It's so bizarre to me. As a parent of 3 kids...I don't understand not being involved in your child's health. It's your responsibility as a parent to teach them to lead a healthy life. Media has nothing to do with it. If you don't buy it, they don't eat it. As a child I never got money to spend "where I wanted". Why do our kids need that money? Teach them to save for items they really want. I never send my children anywhere with money. My oldest has a canteen at school and it is stocked with healthy food. No chocolate bars, no pop and no transfat items. When the cooking class gets going they sell healthy items there. We talk about what she will buy on the rare occasion that she's allowed to buy something there ($1 or $2 at a time not $5 or $10). Nutrition is something we need to teach our children. My children know that trans fats are bad, they know they need protein, carbs and healthy fats. It's not rocket science. And people eat out 5 times a week and call healthy food tasteless? It boggles my mind. YOu can buy all brown food and yet a healthy stirfry with a rainbow of colors is tasteless? I think people, not media, not stores are responsible for what they put in their own bodies and what their children under 18 put in theirs. It's okay to say no to your children. And the same goes for exercise. You are responsible for teaching your child to move. Bottom line take back the parental controls and really put your child's health and nutrition as your goal.

Posted October 29, 2007 04:33 PM

Sarah

Ottawa

None of this is a suprise.
I've lost fairly significant weight (50 lbs give or take) and have kept it off for years. I'm constantly fiddling with my portions of food and fitness to generate a good fit for my body. I really enjoy exercise, and I really enjoy food. It takes work, that is the part people shy away from - the work involved to be accountable for your health. The rewards though are endless! A healthy lifestyle is a complete brain boost, it has helped improve my concentration and helped stress and anxiety in my life which in turn I believe has helped my personal and professional life enormously.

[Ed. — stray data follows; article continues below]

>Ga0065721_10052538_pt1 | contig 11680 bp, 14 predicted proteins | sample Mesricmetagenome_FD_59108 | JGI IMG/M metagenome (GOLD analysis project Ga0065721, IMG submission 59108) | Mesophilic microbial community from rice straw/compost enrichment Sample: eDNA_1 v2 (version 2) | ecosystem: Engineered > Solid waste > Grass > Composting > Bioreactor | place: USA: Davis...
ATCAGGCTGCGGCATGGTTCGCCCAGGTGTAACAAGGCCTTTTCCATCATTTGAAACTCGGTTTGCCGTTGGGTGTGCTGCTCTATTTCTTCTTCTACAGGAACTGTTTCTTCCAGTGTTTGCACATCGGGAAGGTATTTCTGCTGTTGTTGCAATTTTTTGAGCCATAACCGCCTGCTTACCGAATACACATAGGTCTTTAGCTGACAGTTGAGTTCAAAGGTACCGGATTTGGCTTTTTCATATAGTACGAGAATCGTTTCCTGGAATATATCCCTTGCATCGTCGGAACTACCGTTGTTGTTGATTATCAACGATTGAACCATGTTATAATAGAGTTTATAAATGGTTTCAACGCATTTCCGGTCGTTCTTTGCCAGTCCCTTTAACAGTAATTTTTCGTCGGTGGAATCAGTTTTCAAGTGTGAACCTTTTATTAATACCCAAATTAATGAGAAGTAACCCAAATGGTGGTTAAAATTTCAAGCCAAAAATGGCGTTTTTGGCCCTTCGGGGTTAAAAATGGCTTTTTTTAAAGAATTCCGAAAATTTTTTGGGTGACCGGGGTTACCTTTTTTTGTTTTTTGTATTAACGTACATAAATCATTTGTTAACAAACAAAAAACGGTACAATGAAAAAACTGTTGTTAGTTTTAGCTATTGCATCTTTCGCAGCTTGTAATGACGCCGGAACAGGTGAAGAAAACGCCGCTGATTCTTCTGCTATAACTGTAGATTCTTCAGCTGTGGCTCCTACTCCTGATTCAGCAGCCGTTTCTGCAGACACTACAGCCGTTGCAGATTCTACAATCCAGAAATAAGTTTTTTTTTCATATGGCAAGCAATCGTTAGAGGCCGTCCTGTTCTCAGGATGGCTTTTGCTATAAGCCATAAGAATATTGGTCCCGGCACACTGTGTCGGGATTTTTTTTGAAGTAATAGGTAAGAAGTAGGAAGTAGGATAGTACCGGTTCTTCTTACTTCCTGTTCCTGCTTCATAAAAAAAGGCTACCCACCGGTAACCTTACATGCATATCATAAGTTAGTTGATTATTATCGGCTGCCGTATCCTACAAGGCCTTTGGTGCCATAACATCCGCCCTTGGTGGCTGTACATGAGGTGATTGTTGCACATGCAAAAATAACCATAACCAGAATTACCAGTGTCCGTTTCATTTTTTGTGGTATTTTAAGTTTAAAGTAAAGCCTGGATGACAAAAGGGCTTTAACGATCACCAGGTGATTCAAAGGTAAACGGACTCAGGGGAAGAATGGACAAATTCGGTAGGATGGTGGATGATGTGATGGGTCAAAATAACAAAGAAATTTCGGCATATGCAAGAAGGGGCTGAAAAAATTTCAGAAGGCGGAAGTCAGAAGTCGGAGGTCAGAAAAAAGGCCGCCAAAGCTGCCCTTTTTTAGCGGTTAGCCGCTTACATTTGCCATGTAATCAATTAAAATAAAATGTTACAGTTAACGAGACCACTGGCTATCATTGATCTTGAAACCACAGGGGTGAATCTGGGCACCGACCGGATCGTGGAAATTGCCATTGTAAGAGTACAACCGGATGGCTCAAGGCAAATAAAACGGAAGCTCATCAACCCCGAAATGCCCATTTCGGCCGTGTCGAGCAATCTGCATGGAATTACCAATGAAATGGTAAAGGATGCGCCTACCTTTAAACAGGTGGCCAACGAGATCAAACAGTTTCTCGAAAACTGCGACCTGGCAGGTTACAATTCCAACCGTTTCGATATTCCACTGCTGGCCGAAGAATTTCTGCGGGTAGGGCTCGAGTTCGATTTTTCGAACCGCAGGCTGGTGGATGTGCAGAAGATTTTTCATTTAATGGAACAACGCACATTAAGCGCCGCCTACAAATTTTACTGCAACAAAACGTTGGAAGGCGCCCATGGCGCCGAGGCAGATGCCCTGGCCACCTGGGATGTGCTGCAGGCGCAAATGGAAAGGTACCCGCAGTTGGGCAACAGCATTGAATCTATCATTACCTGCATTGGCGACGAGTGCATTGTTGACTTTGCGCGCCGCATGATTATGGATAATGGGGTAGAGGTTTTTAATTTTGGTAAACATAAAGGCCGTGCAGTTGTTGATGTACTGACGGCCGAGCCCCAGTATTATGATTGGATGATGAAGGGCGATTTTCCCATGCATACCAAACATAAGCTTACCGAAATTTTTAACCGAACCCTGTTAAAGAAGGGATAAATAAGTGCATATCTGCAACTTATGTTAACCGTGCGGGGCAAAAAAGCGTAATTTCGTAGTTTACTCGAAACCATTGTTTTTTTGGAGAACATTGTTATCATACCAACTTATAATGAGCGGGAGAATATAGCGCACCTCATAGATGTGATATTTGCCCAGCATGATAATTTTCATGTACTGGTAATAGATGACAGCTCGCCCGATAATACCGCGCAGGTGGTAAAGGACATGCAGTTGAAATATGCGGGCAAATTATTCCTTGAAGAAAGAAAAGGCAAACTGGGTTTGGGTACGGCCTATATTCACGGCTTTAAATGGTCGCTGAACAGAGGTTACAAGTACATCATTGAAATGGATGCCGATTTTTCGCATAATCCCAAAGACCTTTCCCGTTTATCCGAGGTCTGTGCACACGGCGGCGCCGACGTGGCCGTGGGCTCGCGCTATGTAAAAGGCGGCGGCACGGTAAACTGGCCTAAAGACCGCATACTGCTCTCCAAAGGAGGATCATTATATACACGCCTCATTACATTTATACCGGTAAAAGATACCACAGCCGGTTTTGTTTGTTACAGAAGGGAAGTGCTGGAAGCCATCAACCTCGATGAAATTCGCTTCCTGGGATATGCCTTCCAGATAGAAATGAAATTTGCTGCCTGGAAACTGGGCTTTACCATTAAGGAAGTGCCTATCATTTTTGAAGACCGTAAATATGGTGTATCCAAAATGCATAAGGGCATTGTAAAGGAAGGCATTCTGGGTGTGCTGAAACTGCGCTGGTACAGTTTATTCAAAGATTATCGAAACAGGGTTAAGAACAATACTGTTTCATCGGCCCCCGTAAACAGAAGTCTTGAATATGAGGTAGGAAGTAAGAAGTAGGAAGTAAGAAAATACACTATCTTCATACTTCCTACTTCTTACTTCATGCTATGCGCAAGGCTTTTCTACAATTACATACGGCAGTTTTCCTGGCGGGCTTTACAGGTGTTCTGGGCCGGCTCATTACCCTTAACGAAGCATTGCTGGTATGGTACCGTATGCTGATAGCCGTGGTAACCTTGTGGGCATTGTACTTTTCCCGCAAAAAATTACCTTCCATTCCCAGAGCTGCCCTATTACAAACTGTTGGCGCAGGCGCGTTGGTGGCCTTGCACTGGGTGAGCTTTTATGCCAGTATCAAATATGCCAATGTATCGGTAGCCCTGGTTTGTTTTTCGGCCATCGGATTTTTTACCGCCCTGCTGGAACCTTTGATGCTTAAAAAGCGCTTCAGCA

The benefits of living a healthy life, getting enough exercise, and eating these so-called "bland" healthy foods (my diet is far fom bland) are huge. People just don't like the idea of working for and being patient with it, and that's just sad.

Posted October 27, 2007 05:21 PM

Didem

Montreal

As a soon to be graduating dietetics student, I can honestly say that after almost four years of studying nutrition and health, I can summarize my learnings into two points: eat less and move more. It really is so incredibly simple...I'm not a fan of Nike, but their slogan is unbeatable: just do it! And this goes for everyone - individuals, governments...let's just start implementing all of the changes we know we need.

Posted October 27, 2007 08:57 AM

Anele

Montreal

Another suggestion: standardize food labelling and make it mandatory on ALL groceries, including things like alcohol. It took me three months to find out from the manufacturer how many calories are in a bottle of cider because the labels were not there. It's 142, which means a night of drinking and eating easily adds up to what a person needs for the whole day.
List nutritional info per 100g. Portion size changes from one item to another, and it's a pain to work this out while shopping.

Posted October 25, 2007 11:35 AM

Ryan

Halifax

I don't believe this problem has much to do with people not exercising enough, as much as it does with plain improper eating. The body simply can not compete with the mouth. IMHO

Interestingly enough, I once heard that a common characteristic amongst species before they go extinct is gigantism. I don't know how much water that holds, but it's something to think about.

Posted October 25, 2007 11:16 AM

jim

Timmins

I still don't get how any of the latest studies (since 2000)shock anyone anymore. How can you live anywhere in Canada, other than in a cave somewhere; and not have heard the negative effects of obesity? Although if you did live in a cave, you wouldn't know what McDonalds is, and most likely be better off. I don't know the eventuality of evolution, but we have definately steered natural selection away from survival of the fitest. Maybe we rely too much on our government to protect us-a six year old can't drive, own a gun, buy alcohol or cigarettes-but as long as he has a $5 bill he can get a head start on clogging those arteries. And since the government decided that exercise was just using up valuable class time then it must not be necessary. Wake up people-demand more.

Posted October 24, 2007 01:41 PM